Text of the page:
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Clinton Vows to Raise Middle-class Incomes


Democratic presidential candidate Hillary Clinton speaks at a campaign event in New York, July 13, 2015.

Democratic presidential candidate Hillary Clinton speaks at a campaign event in New York, July 13, 2015.

Democratic presidential candidate Hillary Clinton laid out an ambitious economic plan Monday, aimed at boosting economic growth and middle-class wages.

In a speech at the New School in New York City, Clinton said as president she would be committed to both economic growth and fairness with a focus on raising incomes for middle-class Americans.

“The defining economic challenge of our time is clear. We must raise incomes for hard-working Americans so they can afford a middle-class life," Clinton said.

"We must drive strong and steady income growth that lifts up families and lifts up our country. And that will be my mission from the first day I’m president to the last," she added.

Clinton said she supports raising the minimum wage, will encourage companies to offer profit-sharing with employees and favors tax benefits that favor workers.

She also took shots at some of the Republican presidential contenders for some of their conservative economic views, including former Florida Governor Jeb Bush, Florida Senator Marco Rubio and Wisconsin Governor Scott Walker, who officially entered the race Monday.

Sanders having an impact

Clinton’s focus on the economy comes as one of her four Democratic challengers, Vermont Senator Bernie Sanders, has drawn enthusiastic crowds by hammering away at income inequality between the wealthy and everyone else.

"The top 1 percent owns almost as much wealth as the bottom 90 percent. And my conclusion is that that type of economics is not only immoral, it is not only wrong, it is unsustainable," Sanders said.

Sanders advocates higher taxes on the wealthiest Americans to benefit the poor and the middle class and has crept closer to Clinton in recent public opinion polls in the early contest states of Iowa and New Hampshire.

Analysts said Clinton remains the Democratic favorite, but Sanders’ focus on income disparity may force her a bit more to the left.

"I think Hillary Clinton will be the nominee at the end of the day, but we always knew that she would have a challenge from the left,” said John Fortier of the Bipartisan Policy Center in Washington.

“He will draw her to be more to the left on some issues. And right now that energy on the left is flowing to Bernie Sanders to make him a challenger to Hillary Clinton," Fortier said.

Walker makes it official

Clinton shared the spotlight Monday with Wisconsin Governor Scott Walker, who became the 15th Republican to join the 2016 race with the release of a campaign video.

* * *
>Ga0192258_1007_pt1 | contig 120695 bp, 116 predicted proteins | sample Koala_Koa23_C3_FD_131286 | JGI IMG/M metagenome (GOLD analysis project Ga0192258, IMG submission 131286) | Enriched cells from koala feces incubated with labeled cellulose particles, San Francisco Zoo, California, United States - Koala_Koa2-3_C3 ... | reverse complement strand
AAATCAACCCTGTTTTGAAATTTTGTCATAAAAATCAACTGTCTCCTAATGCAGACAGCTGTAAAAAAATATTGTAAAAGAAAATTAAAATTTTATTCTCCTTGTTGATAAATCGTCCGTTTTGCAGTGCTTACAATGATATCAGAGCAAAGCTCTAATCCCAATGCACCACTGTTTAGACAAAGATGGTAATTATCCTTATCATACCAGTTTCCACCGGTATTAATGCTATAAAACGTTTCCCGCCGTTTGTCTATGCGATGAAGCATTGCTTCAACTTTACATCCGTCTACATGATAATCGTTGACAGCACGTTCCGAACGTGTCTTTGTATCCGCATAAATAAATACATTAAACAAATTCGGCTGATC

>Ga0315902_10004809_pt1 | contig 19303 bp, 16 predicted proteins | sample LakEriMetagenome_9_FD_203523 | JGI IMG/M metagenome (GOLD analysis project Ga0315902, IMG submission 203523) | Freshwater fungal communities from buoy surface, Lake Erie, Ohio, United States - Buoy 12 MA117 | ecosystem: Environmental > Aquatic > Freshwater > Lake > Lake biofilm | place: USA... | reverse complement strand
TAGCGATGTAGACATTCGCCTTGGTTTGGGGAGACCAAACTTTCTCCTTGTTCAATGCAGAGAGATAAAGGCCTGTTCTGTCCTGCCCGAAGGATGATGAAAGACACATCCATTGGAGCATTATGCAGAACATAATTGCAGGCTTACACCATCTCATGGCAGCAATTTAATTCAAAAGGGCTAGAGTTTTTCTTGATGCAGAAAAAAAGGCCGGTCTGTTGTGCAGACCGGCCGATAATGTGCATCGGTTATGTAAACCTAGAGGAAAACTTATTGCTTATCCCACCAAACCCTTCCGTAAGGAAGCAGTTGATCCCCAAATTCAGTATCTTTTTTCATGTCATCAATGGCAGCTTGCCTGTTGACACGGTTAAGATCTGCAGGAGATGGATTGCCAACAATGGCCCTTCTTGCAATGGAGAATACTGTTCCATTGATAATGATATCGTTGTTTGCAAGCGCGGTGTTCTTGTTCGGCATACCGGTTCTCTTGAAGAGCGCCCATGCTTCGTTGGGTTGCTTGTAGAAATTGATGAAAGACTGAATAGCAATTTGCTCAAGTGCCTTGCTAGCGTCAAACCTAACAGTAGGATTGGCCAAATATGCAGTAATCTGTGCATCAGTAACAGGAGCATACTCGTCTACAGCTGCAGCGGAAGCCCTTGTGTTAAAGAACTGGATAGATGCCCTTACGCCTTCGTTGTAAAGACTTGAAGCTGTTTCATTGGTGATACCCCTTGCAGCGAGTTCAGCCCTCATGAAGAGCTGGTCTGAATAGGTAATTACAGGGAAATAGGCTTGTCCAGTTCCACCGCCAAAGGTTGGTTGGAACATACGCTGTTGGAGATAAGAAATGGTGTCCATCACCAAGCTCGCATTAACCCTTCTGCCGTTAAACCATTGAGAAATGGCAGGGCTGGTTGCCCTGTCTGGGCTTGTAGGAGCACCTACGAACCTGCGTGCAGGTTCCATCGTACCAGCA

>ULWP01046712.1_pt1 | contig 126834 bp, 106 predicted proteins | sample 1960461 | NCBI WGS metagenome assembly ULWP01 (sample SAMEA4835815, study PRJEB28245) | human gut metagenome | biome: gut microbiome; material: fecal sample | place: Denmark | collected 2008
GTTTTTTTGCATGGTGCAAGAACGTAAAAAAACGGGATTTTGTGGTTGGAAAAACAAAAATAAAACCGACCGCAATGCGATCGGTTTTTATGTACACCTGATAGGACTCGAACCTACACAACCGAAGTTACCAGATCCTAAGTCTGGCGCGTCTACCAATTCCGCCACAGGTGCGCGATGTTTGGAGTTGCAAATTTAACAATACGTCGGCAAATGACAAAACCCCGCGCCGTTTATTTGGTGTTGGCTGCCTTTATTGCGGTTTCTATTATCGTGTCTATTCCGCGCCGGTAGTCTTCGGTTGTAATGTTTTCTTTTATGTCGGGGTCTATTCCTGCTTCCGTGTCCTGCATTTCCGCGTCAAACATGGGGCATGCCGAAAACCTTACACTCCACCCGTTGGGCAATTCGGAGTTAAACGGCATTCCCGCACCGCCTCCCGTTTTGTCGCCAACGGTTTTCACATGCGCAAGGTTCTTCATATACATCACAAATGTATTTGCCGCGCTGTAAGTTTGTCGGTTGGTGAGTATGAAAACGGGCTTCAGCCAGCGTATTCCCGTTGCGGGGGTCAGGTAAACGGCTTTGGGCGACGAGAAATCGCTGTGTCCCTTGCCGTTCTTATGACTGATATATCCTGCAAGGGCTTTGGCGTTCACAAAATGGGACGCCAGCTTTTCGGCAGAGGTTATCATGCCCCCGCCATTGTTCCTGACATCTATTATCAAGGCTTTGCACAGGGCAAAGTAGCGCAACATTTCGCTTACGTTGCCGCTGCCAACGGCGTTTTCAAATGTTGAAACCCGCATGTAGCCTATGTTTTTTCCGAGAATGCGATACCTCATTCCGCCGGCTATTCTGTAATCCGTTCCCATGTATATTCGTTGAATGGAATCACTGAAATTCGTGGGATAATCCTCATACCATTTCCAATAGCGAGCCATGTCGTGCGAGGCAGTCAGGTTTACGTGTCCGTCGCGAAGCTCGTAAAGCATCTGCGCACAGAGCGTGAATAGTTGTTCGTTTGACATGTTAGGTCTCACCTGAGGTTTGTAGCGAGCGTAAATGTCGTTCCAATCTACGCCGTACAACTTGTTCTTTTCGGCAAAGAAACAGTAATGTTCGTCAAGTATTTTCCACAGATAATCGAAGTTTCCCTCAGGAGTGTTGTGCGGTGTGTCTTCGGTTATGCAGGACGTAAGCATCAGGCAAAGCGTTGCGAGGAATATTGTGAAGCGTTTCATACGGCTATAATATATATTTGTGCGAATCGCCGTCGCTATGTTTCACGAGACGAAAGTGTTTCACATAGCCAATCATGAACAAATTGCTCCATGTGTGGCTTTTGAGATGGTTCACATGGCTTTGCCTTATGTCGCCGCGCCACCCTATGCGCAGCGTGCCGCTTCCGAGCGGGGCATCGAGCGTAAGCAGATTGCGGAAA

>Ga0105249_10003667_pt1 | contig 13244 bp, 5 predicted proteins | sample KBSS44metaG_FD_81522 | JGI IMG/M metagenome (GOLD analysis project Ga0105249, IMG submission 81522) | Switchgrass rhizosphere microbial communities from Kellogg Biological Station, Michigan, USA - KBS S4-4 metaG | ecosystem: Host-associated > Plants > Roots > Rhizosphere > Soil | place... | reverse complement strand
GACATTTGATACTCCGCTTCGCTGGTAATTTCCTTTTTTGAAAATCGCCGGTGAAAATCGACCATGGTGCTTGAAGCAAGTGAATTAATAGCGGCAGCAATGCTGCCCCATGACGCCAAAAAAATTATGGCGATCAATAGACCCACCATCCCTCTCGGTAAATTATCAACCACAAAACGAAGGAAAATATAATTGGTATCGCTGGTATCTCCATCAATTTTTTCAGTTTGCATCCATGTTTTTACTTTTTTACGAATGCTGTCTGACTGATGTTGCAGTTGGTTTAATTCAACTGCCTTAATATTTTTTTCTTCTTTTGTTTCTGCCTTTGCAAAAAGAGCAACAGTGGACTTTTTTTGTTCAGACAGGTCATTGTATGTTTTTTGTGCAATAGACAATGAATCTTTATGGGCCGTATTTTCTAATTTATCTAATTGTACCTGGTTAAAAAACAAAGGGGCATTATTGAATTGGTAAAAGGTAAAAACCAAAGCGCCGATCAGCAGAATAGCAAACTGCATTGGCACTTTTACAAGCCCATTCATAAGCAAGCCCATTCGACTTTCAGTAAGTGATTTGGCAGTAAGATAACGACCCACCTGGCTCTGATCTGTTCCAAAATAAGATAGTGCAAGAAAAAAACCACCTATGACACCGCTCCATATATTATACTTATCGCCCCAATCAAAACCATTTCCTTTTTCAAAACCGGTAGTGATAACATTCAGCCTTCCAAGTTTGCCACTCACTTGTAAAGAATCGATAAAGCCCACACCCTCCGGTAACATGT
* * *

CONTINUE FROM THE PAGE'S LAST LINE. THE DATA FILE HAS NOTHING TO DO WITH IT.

“America needs new, fresh leadership with big, bold ideas from outside of Washington to actually get things done,” Walker proclaimed in his video announcement.

Walker is considered a top-tier Republican candidate who leads in opinion polls in the early contest state of Iowa.

Most pundits consider the top tier at the moment as Bush, Walker and Rubio.

But the Republican field is closely bunched together and analysts cautioned the standing of the various candidates could change rapidly with the first debate to be held in Cleveland next month.

Despite the hoopla surrounding Walker’s announcement, he and the other Republican contenders have been overshadowed of late by Donald Trump, who announced his presidential campaign last month.

Trump factor

Trump took his campaign's denunciation of illegal immigration to the border state of Arizona on Saturday and received an enthusiastic welcome.

“I respect Mexico greatly as a country. But the problem we have is that their leaders are much smarter, sharper and more cunning than our leaders and they are killing us at the border and they are killing us in trade. They are killing us!” Trump told the crowd.

Trump continues to draw attention and criticism for his sharp attacks against illegal immigrants and recent national polls show he jumped into second place behind former Gov. Bush.

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    Jim Malone

    Jim Malone has served as VOA’s National correspondent covering U.S. elections and politics since 1995. Prior to that he was a VOA congressional correspondent and served as VOA’s East Africa Correspondent from 1986 to 1990. Jim began his VOA career with the English to Africa Service in 1983.

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